1. Buy higher-mpg vehicles
When federal emissions regulations for commercial trucks switched from focusing on PM and NOx to greenhouse gas emissions, it meant the fuel efficiency of new trucks rose with the 2014 regulations.
Lighter-duty vehicles, too, are becoming more fuel-efficient. Crunch the numbers to see what the payback would be of buying a new model.
If you can’t afford new, sometimes a glider-kitted truck with an older, “pre-emission” diesel will deliver good fuel economy, too.
2. Spec aerodynamic trucks
There are big savings to be had by paying attention to how your vehicle glides through the air.
For instance, wind tunnel testing has resulted in re-shaped mirrors, antennas that are integrated into the cab, and elongating side extenders to redirect airflow around the Cascadia Evolution, according to Freightliner. Paccar upped the game on its aerodynamic models this year with the Kenworth T680 Advantage and the Peterbilt Epiq package for the Model 579. Navistar has its ProStar, Mack the Pinnacle Axle-Back, and Volvo the VNL and VNM.
3. Make engine and transmission work as a team
Consider both the experience level of your drivers and vehicle application when spec’ing your truck, says Navistar. This will help you select the most fuel-efficient transmission and engine pairing for your application.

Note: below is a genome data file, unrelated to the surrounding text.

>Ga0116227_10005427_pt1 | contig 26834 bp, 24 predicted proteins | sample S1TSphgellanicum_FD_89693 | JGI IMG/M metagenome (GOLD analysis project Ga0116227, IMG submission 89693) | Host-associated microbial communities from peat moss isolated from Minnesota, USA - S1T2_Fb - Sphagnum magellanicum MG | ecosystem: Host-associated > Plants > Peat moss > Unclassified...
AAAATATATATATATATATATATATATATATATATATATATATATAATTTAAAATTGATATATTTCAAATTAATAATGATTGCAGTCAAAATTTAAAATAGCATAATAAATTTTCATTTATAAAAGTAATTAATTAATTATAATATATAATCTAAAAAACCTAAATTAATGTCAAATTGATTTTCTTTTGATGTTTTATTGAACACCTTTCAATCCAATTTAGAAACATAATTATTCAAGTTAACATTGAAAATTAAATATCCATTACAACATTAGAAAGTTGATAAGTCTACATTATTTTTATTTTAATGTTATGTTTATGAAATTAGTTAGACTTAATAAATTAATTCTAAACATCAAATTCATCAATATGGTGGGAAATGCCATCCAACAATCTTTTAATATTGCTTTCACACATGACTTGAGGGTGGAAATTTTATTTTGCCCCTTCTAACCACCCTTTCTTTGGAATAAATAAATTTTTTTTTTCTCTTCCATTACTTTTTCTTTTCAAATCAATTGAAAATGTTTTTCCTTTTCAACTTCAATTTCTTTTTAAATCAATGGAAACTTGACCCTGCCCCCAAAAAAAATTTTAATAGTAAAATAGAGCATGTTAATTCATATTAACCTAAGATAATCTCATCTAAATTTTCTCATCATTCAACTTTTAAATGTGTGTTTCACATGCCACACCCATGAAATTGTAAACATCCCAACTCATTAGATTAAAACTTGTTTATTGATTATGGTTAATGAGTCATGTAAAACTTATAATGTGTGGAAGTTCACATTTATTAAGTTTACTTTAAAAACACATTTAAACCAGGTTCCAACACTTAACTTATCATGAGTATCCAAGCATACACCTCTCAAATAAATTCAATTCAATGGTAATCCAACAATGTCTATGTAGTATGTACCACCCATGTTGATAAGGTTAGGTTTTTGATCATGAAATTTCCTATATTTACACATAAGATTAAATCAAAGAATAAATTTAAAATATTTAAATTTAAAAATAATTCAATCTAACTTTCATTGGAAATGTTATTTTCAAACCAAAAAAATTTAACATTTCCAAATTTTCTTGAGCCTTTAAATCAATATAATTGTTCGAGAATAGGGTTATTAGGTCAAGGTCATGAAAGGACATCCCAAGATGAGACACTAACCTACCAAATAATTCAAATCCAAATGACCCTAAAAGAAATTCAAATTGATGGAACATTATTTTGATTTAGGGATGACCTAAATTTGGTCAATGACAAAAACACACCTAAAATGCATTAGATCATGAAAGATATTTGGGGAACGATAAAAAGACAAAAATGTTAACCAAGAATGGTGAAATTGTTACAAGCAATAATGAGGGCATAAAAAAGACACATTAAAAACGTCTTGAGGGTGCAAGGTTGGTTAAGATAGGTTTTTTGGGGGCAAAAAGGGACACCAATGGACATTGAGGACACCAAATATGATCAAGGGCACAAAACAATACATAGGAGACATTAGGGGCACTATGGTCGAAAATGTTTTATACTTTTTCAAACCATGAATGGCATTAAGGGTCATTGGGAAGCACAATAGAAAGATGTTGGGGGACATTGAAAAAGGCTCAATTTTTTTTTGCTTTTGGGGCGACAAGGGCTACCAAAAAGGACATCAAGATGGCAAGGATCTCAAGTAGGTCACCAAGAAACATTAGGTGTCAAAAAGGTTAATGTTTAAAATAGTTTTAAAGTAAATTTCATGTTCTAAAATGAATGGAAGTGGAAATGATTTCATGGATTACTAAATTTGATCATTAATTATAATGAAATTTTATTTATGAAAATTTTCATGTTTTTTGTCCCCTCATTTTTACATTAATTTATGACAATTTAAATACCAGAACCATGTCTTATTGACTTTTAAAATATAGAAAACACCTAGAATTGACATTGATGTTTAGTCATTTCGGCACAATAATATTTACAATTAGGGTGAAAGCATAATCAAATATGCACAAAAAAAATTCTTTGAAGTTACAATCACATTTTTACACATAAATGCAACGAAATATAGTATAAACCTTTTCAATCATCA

Volvo, Mack, and Daimler Trucks North America all offer fuel-saving integrated powertrains featuring automated manual transmissions, and Cummins and Eaton have teamed up to offer the same type of benefits with the Cummins-Eaton SmartAdvantage product, available from several truck builders.
4. Consider aero fairing options
A cab with chassis side fairings can add up to 3% to fuel economy and cab side extenders add up to another 3%, says Freightliner in its forthcoming white paper on real cost of ownership.
5. Move away from manuals
The addition of an automated transmission (such as Allison’s TC10, Detroit’s DT12, the Eaton UltraShift, Mack’s mShift or the Volvo I-Shift) provides consistent and precise shift points to increase fuel economy in the engine rpm sweet spot.
An excellent fuel-miser driver may be able to beat an automated transmission on his best days, but AMTs provide a level of consistency that saves fuel day in and day out.
“Everyone drives a truck differently, and the fuel economy range between a fleet’s top driver and lowest performer can exceed 1 mpg,” says Kevin Baney, Kenworth chief engineer, speaking about the Eaton Fuller Advantage automated manual in the Kenworth T680. “This transmission reduces this variability. Imagine the best drivers in your fleet, and cloning their shifting performance.”
6. Right-size the engine
Engine displacement as well as torque and horsepower requirements should be carefully considered, as more than one combination may work for you. Resist overspec’ing in size and power except in harsh environments where extra durability could be to your advantage.
For many fleets, a smaller 13-liter diesel saves weight over a 15-liter but still offers plenty of horsepower.
More and more engines are being designed for “downspeeding,” where the components work together to lower engine rpm at a cruising speed.
7. Spec for the sweet spot
Choose gearing options and tire sizes carefully to match the engine’s sweet spot with your road speed parameters. Consider the application, for instance, mostly Interstate versus rural two-lane highway. Where will the truck run most of its miles? Power and gear the truck for where it will spend most of its time.